The book "Microwave Transmission Design Data" from Theodore Moreno (Dover Publication Inc, NY, 1948) provides us an interesting track while presenting us a cartography of the current lines in (on) the walls of a guide operated in the TE10 mode (it is our case):
The upper part of the diagram represents the waveguide large side, the bottom part, its height. For a good propagation of the wave in the waveguide, it is essential not to cut current flows. One deducts that a cut practiced on the entire length, in the exact middle of the large face, doesn't disturb the current flows. The things probably sounds more badly if one practices longitudinal cuts in the height or in the angles..... The slot openings come to disturb certainly a little the current distribution, but the experience shows that the effect is negligible.
From then on, the problems of construction are considerably simplified. It is sufficient to U bend two metal sheets and, after realization of the slots, to join them to build the waveguide, without big cares because the current is near zero through the junction between the two U.
Some photographs are better than a long speech:
realization Gérard F9YA, with the help of Christian F4CJM for the foldings,:
(click to enlarge)
The adhesive aluminum tape, of the type of the one used by the in air-conditioning specialists, assures the assembly of the two U. The tapes are available in rollers in many hobby and plumbing stores and have an excellent time behavior.
The feed device of the waveguide is achieved in brass, then silvered:
The final weather protection can be assured of various manners:
- introduction of the waveguide in a PVC tube, diameter 200 mm, but it is necessary to check the transparency of the PVC with a test in a microwave oven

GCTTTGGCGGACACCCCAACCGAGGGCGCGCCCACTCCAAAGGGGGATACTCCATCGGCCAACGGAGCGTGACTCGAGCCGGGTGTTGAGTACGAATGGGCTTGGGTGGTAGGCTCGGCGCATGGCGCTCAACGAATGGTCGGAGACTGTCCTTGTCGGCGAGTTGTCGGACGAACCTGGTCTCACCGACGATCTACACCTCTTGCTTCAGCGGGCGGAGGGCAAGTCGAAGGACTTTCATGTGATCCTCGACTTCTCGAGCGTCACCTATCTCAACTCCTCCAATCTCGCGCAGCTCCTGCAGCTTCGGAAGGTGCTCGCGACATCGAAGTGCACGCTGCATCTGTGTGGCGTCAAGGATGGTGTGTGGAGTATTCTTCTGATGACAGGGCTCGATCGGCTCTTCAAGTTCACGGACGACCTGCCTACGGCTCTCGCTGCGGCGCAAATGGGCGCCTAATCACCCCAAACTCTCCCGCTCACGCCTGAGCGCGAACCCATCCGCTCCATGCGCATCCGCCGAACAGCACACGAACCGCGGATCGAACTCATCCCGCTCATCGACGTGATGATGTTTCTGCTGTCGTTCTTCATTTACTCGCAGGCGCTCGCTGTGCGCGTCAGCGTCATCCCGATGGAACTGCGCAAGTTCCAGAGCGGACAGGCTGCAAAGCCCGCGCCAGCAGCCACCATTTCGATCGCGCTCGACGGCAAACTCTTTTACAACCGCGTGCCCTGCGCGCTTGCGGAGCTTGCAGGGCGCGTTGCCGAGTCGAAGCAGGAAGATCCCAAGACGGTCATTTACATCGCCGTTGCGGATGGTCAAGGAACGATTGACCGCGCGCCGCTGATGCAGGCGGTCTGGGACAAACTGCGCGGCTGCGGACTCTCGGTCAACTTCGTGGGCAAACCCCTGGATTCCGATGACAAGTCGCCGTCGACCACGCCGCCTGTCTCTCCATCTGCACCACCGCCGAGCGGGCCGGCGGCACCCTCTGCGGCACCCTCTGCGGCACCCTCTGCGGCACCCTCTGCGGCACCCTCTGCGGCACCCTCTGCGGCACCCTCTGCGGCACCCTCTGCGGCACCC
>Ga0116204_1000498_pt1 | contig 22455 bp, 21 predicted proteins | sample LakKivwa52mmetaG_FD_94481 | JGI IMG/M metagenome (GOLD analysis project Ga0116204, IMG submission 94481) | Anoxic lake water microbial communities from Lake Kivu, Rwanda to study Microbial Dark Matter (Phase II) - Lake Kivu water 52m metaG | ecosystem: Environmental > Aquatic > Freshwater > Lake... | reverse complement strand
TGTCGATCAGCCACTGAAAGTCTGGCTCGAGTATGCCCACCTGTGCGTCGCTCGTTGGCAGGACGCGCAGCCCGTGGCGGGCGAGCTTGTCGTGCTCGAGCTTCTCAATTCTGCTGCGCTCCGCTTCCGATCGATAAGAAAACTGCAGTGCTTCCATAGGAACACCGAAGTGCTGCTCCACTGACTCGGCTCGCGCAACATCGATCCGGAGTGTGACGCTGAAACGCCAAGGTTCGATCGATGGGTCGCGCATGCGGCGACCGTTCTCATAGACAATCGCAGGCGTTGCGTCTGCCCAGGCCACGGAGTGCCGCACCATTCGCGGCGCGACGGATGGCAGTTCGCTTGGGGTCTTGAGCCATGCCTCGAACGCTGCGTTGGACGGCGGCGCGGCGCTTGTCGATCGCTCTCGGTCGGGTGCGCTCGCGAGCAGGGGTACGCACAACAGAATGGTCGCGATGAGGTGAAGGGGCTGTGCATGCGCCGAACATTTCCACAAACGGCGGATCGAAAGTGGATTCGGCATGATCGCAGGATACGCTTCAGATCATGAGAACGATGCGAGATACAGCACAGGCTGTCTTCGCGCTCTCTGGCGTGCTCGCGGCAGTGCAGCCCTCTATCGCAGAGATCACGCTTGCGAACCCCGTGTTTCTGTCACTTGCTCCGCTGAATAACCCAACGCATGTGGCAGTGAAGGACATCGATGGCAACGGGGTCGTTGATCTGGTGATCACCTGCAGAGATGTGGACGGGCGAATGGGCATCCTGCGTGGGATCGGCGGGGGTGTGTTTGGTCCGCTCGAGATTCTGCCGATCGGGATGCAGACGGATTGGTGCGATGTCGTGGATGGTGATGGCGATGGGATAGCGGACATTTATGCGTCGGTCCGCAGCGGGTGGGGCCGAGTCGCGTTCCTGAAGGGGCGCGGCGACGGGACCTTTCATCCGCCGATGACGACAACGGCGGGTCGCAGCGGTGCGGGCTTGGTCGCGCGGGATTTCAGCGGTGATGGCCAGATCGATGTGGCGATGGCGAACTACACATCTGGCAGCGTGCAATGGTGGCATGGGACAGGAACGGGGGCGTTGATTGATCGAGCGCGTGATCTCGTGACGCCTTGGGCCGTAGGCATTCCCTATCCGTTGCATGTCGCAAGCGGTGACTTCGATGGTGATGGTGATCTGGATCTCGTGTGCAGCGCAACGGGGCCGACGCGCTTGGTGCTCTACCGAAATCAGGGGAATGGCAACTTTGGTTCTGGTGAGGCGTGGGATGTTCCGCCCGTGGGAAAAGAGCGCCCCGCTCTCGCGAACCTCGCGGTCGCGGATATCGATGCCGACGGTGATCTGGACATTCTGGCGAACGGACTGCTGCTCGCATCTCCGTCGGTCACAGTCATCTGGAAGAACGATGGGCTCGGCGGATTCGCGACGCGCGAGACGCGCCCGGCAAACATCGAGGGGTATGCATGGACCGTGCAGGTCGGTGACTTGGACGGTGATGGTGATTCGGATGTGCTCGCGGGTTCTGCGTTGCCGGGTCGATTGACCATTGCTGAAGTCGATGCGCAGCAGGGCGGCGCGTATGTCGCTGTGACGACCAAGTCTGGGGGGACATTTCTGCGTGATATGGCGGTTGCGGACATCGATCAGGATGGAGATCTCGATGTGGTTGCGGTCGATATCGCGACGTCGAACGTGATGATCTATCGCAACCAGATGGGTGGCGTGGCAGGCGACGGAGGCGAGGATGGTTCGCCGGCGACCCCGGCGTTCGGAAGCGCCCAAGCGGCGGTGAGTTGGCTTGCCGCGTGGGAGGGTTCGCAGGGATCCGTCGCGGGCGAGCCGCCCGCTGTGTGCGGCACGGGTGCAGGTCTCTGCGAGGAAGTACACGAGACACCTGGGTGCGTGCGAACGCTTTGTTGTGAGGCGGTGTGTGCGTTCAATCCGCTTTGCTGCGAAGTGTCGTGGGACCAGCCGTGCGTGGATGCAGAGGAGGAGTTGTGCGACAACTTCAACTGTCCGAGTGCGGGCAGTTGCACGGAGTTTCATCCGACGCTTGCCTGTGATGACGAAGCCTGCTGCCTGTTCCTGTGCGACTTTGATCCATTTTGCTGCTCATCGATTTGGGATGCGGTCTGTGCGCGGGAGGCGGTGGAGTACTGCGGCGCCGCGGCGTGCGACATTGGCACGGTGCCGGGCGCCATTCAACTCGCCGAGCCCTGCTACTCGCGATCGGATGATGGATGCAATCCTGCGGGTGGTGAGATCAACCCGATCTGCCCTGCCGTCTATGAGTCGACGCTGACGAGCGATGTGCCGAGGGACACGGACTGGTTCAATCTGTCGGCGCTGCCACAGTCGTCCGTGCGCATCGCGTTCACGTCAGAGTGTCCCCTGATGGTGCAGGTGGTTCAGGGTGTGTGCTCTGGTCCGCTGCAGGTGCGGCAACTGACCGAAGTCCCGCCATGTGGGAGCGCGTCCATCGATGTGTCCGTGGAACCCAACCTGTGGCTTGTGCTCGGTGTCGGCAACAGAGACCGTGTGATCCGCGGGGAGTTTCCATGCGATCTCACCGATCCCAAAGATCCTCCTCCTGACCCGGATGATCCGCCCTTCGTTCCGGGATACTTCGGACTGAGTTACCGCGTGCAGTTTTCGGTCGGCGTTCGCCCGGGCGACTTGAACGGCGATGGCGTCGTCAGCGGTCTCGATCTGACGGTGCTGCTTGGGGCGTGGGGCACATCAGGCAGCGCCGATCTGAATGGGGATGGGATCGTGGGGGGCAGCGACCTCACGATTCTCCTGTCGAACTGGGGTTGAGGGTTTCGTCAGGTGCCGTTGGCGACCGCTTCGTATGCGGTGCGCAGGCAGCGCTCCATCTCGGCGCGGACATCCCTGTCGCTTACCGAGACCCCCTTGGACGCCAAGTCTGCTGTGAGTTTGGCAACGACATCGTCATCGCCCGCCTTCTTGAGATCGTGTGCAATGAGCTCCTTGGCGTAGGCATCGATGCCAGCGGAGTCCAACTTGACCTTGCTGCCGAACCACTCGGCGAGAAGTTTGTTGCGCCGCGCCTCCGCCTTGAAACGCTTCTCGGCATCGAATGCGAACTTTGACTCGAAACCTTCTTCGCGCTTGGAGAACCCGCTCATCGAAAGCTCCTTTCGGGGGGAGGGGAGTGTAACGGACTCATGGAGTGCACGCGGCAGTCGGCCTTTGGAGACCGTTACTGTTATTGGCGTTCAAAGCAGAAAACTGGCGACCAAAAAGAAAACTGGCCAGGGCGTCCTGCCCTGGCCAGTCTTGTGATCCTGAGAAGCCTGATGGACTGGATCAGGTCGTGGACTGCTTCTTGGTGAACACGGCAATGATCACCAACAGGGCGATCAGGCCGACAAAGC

- stopping of the slots by a thin material, RF transparent and non water absorbent
- introduction of the antenna in a polyethylene bag, Ultra Violet resistant (heavy duty trash bag)Characterization:
For the SWR measurement, a directionnal coupler is arranged in the cable between a HP 8620A sweeper and the antenna. The measurements are made on a HP 8755C swept analyzer. The device is sweeped with a central frequency of 1260 MHz. The measured SWR is <1.2 between 1230 MHz and 1278 MHz (return losses> 20dB):
For the measurement of the pattern diagram in the horizontal plane one will arrange the antenna far from any obstacle. One will connect to a RF generator setup on 1255 MHz with a power of about 1 mW in the N connector of the antenna. The receiving is made about twenty meters away by means of a small "express-pizza" antenna and my old HP141T spectrum analyzer set up for a 2dB/division sensitivity.
One will then turn the antenna while noting the level variations according to the angles of rotation. The result is excellent: the received level doesn't vary more than + / - 1 dB in respect to the mean level and is therefore in all points in conformity with the expectations.
Attention: For the measurements, and later for the operation, it is mandatory to arrange the antenna perfectly vertical and to check its verticality by means of a plumbline. Indeed, the antenna produces a sharp beam aiming the horizon. If the antenna is not perfectly vertical the pattern diagram measurement will be wrong and one take the risk not to be received later by his correspondents.
The measurement of the relative gain in relation to the dipole has cannot be achieved with the same rigor, for lack of quality of the reference dipole we used. Nevertheless the relative gain has can be valued between 7 and 9 dBd, that is to say in conformity with the expectations. The measure of pattern diagram in the vertical plane is more complex and has not been achieved.Conclusion:
An excellent, omnidirectionnal, medium gain, antenna, not very complicated to achieve, and that should not disappoint the most demanding hams.
B5+ et 73 de Jean-François Fourcadier, F4DAY